Racism stops with you

 

Ray Gates, a Bundjalung man and physiotherapist of more than 18 years calls for national action on the global impact of systemic racism in physiotherapy.

Note: For the purpose of this article, the term ‘Indigenous’ is used to refer to Aboriginal and Torres Strait Islander peoples collectively, unless otherwise specified. However, it should be recognised that Aboriginal peoples and Torres Strait Islander peoples are separate, distinct, cultural groups.

Racism. It’s an ugly word. A visceral word. It makes us uncomfortable, it evokes our fight or flight response. Well it should, for there is nothing positive about this word.

It is not something we can have a balanced discussion about because the word itself represents imbalance. Racism is something we need to talk about, because as physiotherapists we can take a lead role in doing something about it.

During my almost 20 years as a physiotherapist, I have had the privilege of collaborating with Indigenous peoples in Australia, New Zealand and the United States on health issues that physiotherapists can make a direct, tangible difference in.

I’ve seen many commonalities that affect the health issues and outcomes of Indigenous populations across the world.

While there is a broad spectrum of issues that need to be addressed, one common root issue tends to be at the heart of everything— racism.

This issue is not just about individual or even group prejudices or discrimination. 

It is not just about hatred bred by fear and ignorance.

It is about a system that has developed and grown and instilled itself in our society that affords one group—one race—of people a level of rights, privileges and benefits above and beyond all others.

Through inaction, through misinformation, through denial, through direct opposition and conflict, this system strives to maintain that supremacy at all costs.

It might come as a shock to some, but physiotherapists and the physiotherapy profession are a part of this system.

In Australia, physiotherapists are primary care providers and are often point-of-entry providers to the healthcare system.

A member of the APA is a member of the largest representative body of allied health professionals in the country, a professional body that has a strong voice among its peers, the government and the broader Australian community.

In terms of advocating for both the profession and a range of health issues, physiotherapists exist and practise within this system. Which means we have the power to maintain or change the system.

Years ago, I called upon the APA Board to make Indigenous health a priority issue for the APA. While receptive to the idea, the Board advised that it could only act if the members called for action.

So, in another InMotion article I called upon the APA  membership to stand up for Indigenous health, to voice their desire to the Board to be involved in improving the health and wellbeing of Indigenous peoples.

While the overall response was positive, it was far from a majority stand. Although the APA does still make advances in Indigenous issues, it has yet to become the powerful advocate it has the potential to become.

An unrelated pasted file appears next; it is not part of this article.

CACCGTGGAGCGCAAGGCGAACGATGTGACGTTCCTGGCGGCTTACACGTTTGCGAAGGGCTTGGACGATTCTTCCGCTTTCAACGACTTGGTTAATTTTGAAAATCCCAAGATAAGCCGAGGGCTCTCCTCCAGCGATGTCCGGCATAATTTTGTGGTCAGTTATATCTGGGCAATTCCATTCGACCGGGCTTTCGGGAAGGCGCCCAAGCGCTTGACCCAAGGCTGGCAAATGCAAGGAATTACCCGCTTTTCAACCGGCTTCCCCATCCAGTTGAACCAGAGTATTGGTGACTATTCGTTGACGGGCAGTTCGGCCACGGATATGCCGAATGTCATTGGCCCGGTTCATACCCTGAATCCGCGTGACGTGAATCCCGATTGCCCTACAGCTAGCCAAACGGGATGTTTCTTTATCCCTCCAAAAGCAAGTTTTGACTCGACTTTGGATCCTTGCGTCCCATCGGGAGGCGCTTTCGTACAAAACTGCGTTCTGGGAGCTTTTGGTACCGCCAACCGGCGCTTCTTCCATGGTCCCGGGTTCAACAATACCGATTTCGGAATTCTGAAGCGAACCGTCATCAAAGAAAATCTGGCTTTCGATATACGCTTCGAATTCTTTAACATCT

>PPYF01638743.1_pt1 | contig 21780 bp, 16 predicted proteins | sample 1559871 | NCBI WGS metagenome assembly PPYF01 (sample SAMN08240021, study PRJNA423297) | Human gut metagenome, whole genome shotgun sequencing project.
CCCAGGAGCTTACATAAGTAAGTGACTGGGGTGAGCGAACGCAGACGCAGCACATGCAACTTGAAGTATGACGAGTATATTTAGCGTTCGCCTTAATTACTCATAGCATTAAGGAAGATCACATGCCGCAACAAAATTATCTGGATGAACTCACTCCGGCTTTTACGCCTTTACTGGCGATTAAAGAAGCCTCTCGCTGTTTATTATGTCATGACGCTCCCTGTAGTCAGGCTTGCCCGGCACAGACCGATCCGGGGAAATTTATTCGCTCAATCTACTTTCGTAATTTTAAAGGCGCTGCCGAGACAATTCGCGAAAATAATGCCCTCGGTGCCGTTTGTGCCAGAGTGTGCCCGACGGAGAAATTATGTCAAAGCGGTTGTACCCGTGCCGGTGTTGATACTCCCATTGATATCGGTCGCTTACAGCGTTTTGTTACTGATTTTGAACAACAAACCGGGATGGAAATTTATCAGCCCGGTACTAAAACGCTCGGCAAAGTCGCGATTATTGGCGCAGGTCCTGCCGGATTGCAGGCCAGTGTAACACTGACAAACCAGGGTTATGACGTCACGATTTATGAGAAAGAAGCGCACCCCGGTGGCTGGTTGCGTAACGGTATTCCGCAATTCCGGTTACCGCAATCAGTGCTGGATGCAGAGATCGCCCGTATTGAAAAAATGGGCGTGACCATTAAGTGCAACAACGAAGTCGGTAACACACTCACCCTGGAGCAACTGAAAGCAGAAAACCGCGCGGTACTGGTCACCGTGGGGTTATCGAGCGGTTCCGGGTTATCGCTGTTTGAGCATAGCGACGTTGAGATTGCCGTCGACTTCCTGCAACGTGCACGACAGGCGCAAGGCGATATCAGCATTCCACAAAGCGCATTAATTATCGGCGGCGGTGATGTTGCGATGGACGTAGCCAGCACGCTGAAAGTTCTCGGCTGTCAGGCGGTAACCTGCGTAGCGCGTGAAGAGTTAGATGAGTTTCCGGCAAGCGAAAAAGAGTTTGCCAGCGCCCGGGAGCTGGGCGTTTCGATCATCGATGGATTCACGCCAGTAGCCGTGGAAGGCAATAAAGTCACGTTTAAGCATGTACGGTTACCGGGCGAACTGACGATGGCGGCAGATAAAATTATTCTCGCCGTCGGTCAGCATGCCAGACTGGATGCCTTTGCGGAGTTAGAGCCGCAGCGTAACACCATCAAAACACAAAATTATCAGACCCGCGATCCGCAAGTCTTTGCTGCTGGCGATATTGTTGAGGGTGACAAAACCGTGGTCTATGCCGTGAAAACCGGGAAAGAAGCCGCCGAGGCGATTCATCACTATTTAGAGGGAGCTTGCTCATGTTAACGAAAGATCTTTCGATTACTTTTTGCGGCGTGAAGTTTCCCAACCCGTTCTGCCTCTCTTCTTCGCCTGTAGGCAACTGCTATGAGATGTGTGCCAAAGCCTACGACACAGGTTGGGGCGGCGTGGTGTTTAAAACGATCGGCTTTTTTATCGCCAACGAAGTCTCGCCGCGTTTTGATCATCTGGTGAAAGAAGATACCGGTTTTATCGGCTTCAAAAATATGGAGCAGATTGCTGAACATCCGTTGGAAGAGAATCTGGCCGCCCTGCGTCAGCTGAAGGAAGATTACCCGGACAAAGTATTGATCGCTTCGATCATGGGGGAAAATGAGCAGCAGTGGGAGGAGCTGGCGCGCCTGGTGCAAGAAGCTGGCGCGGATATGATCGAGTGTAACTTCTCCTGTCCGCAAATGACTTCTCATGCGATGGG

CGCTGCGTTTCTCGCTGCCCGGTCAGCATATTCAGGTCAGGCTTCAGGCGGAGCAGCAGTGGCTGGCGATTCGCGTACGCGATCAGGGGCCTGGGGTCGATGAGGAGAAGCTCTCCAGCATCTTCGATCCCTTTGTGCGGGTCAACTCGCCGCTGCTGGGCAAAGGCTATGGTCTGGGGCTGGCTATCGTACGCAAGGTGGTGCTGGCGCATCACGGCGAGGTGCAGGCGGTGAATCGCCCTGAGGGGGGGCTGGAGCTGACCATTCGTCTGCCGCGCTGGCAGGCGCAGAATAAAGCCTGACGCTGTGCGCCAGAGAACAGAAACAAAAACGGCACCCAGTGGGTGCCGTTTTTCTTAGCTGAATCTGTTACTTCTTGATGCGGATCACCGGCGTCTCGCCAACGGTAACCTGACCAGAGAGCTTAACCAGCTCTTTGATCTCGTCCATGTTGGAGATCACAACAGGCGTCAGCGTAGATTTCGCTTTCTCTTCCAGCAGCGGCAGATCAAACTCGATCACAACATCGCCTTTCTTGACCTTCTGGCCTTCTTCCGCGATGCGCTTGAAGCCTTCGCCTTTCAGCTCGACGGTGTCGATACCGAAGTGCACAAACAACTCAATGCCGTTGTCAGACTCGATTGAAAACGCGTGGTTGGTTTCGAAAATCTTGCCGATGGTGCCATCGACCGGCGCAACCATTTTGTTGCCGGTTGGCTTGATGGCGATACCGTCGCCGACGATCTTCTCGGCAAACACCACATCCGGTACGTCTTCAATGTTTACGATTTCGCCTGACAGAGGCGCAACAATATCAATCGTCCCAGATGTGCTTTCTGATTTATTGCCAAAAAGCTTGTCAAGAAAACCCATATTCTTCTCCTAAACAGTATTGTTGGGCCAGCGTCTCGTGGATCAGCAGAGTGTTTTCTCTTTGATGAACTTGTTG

As healthcare providers, if not as human beings, I would argue that physiotherapists have a moral and ethical responsibility to strive for health equity for all peoples.

Few groups are as disadvantaged as Indigenous peoples.

So again, I call on all members of the APA to stand up for Indigenous health by standing up against racism.

Make it known to your colleagues, your workplaces, your friends and families, and your professional body that racism has no place in our profession or our society.

Make it known that we, as healthcare professionals, will no longer tolerate individual or systemic racist practices that continue to disadvantage anyone.

Unsure where to start? Here are three immediate actions you can take:

  • Admit there’s a problem. Any support group will tell you the first part in dealing with a problem is admitting there is a problem. It is well documented that non-Indigenous people have a difficult time admitting racism is a real-world, 21st century problem. Racism is real, and it is a part of your world. The sooner you admit that the sooner we can do something about it.
  • Find the compassion to act. I used to tell students the most important part of healthcare was the word ‘care’. Change will only happen if you care enough to make it happen. Ask yourself: can I live happily in a world where racism and inequity are prevalent?’
  • Engage in  change. No one is asking you  to have the solution. You are being asked to become a part of the solution. This means actively engaging in combatting racism wherever it rears its ugly head. Don’t know what to do or where to start? Try the APA Aboriginal and Torres Strait Islander Health Committee. The important thing is to become an active advocate for change.

Racism is a big, even scary, issue. However, there is strength in numbers, and if we all decide racism has no place in our profession, no place in our society, physiotherapists can have a direct, tangible effect on the health and wellbeing of Indigenous peoples. 

>> Ray Gates has been a continuing advocate for Indigenous health for more than 25 years. Among other roles, Ray was the first Aboriginal member and former chair of the APA’s Indigenous Health Committee, and he was a founding member and inaugural president of the National Association of Aboriginal and Torres Strait Islander Physiotherapists. Ray currently resides in the United States.

 

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